Safer Carbon-Monoxide Alarms

Nearly 500 Americans die from carbon-monoxide poisoning each year. And more than 15,000 end up in emergency rooms.

Faulty heating appliances and blocked chimneys and vents are usually to blame.

Consumer Reports tested 10 to see how quickly they'll alert you to low-level and high-level leaks.

Testers found some took nearly twice as long as others to sound.

Most of the alarms tested are just for carbon monoxide, but a couple are combined with a smoke alarm.

"Keep in mind that while smoke alarms should be replaced after 10 years, but carbon-monoxide alarms should be replaced after five." said Consumer Reports' Dan DiClerico.

That means you need to replace a combination alarm every five years.

That's five years from the date on the back of the alarm.

It's also important to have a carbon-monoxide detector on each level of your house-the basement...ground floor...and the upper level.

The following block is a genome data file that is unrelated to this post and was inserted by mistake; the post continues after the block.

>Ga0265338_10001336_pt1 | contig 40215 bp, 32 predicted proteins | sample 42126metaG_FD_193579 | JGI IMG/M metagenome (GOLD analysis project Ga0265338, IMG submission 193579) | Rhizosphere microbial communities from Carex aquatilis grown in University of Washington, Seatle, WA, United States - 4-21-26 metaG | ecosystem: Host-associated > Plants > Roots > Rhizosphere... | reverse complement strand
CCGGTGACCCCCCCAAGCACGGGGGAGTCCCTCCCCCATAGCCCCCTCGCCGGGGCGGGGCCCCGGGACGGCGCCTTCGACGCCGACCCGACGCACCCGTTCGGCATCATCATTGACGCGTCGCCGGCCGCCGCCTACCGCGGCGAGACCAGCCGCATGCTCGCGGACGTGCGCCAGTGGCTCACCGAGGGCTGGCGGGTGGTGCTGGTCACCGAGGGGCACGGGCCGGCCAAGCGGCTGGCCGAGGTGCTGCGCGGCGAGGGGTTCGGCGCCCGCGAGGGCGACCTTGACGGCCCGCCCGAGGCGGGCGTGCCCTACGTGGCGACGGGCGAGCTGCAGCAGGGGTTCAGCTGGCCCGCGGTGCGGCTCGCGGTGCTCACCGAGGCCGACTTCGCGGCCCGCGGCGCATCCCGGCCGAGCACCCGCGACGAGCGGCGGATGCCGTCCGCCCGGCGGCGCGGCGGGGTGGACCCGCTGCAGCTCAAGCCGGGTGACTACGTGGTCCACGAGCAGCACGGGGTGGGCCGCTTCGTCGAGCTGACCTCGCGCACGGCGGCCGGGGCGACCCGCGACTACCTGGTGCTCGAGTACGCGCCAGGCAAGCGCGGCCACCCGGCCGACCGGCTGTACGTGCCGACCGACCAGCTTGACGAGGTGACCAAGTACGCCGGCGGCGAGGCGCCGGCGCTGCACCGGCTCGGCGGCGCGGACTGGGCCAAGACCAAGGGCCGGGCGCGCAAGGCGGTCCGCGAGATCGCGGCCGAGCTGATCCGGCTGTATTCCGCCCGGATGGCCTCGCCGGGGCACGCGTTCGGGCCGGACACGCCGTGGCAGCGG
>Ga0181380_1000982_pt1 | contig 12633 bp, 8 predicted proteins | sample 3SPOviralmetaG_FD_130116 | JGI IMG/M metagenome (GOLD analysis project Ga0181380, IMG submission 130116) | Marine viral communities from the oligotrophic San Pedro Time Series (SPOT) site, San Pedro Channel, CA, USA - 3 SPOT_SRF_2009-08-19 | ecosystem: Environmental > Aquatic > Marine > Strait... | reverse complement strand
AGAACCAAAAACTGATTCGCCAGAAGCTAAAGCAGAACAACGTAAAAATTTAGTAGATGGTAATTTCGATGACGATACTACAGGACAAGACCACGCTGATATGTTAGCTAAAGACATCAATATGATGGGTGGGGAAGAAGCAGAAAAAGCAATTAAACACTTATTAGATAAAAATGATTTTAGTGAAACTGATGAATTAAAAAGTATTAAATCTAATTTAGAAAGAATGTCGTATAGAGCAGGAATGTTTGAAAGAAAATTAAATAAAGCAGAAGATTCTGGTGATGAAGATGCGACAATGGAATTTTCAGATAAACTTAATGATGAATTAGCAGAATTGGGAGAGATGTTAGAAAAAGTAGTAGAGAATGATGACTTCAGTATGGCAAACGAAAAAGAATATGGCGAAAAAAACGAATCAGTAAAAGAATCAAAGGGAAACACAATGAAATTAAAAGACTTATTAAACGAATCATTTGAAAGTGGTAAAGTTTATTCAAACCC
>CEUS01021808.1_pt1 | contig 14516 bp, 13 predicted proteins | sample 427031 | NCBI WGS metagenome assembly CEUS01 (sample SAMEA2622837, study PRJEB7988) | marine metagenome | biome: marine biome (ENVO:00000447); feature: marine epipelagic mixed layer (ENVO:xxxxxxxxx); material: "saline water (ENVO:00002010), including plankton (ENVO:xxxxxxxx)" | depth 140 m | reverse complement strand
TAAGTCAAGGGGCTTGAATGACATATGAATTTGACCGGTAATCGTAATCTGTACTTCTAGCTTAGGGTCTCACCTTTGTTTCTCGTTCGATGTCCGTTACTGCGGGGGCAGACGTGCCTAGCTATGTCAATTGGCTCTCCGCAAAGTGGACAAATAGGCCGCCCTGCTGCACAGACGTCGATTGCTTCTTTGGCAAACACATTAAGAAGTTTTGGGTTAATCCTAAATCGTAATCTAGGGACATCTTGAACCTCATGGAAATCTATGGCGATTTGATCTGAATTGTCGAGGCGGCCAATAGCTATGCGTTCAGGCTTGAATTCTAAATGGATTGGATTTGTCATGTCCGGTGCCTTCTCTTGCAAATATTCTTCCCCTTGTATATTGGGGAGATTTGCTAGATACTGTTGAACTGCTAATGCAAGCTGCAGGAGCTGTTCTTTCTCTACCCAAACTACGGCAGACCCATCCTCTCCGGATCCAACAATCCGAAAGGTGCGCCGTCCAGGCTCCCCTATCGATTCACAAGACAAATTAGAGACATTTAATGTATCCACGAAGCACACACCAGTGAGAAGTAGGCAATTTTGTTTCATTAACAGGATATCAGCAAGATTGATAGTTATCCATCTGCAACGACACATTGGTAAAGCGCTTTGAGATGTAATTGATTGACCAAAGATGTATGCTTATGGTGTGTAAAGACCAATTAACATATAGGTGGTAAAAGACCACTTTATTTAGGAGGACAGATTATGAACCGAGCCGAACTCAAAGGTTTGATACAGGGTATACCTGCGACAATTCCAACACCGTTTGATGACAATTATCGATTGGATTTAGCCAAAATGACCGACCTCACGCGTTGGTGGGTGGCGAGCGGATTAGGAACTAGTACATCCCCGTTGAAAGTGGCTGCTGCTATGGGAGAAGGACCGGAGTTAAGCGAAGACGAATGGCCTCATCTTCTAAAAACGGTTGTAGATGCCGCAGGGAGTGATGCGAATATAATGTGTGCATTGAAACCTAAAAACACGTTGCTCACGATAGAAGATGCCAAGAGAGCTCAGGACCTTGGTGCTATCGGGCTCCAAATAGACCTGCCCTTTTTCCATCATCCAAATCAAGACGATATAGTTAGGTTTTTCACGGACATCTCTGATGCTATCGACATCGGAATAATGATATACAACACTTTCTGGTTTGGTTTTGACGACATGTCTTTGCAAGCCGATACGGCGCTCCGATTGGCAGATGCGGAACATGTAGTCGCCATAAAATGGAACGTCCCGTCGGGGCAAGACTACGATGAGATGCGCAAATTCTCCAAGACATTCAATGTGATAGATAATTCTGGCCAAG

"It's a good idea to get interconnecting alarms that signal each other. That way you'll be warned about a leak in the basement even if you're asleep upstairs." said DiClerico.

Among interconnected detectors, the First Alert OneLink earned top ratings. It's batter operated and costs $70.

"A stand-alone alarm is probably fine if you live in a small, one-story home or an apartment." said DiClerico.

A good choice is the $40 First Alert. It plugs into the wall and also has a battery backup.

Consumer Reports says be aware interconnected carbon-monoxide alarms usually only communicate with alarms made by the same company.

So if you're installing several CO alarms, check to be sure they are all compatible with each other.

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